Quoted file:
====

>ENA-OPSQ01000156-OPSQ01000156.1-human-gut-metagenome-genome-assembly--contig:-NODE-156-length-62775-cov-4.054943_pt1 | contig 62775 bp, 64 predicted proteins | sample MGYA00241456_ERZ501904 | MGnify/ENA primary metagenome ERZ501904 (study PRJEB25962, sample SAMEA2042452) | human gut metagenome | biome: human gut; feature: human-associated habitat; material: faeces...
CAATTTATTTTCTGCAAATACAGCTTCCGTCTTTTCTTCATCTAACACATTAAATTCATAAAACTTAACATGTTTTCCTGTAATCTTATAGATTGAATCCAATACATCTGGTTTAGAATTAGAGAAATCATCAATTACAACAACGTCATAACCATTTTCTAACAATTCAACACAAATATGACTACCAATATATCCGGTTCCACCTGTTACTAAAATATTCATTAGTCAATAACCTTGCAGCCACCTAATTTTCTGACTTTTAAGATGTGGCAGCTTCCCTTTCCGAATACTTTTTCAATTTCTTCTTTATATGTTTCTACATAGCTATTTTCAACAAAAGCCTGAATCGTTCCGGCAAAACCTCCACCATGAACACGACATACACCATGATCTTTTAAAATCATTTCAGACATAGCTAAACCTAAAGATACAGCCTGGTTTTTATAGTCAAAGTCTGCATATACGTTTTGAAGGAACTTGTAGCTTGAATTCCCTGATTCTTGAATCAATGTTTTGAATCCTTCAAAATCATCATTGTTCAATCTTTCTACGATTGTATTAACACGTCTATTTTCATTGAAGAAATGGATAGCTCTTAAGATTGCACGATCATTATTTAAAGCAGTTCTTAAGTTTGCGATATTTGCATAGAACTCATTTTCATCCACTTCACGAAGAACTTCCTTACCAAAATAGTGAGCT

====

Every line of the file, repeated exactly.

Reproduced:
>ENA-OPSQ01000156-OPSQ01000156.1-human-gut-metagenome-genome-assembly--contig:-NODE-156-length-62775-cov-4.054943_pt1 | contig 62775 bp, 64 predicted proteins | sample MGYA00241456_ERZ501904 | MGnify/ENA primary metagenome ERZ501904 (study PRJEB25962, sample SAMEA2042452) | human gut metagenome | biome: human gut; feature: human-associated habitat; material: faeces...
CAATTTATTTTCTGCAAATACAGCTTCCGTCTTTTCTTCATCTAACACATTAAATTCATAAAACTTAACATGTTTTCCTGTAATCTTATAGATTGAATCCAATACATCTGGTTTAGAATTAGAGAAATCATCAATTACAACAACGTCATAACCATTTTCTAACAATTCAACACAAATATGACTACCAATATATCCGGTTCCACCTGTTACTAAAATATTCATTAGTCAATAACCTTGCAGCCACCTAATTTTCTGACTTTTAAGATGTGGCAGCTTCCCTTTCCGAATACTTTTTCAATTTCTTCTTTATATGTTTCTACATAGCTATTTTCAACAAAAGCCTGAATCGTTCCGGCAAAACCTCCACCATGAACACGACATACACCATGATCTTTTAAAATCATTTCAGACATAGCTAAACCTAAAGATACAGCCTGGTTTTTATAGTCAAAGTCTGCATATACGTTTTGAAGGAACTTGTAGCTTGAATTCCCTGATTCTTGAATCAATGTTTTGAATCCTTCAAAATCATCATTGTTCAATCTTTCTACGATTGTATTAACACGTCTATTTTCATTGAAGAAATGGATAGCTCTTAAGATTGCACGATCATTATTTAAAGCAGTTCTTAAGTTTGCGATATTTGCATAGAACTCATTTTCATCCACTTCACGAAGAACTTCCTTACCAAAATAGTGAGCT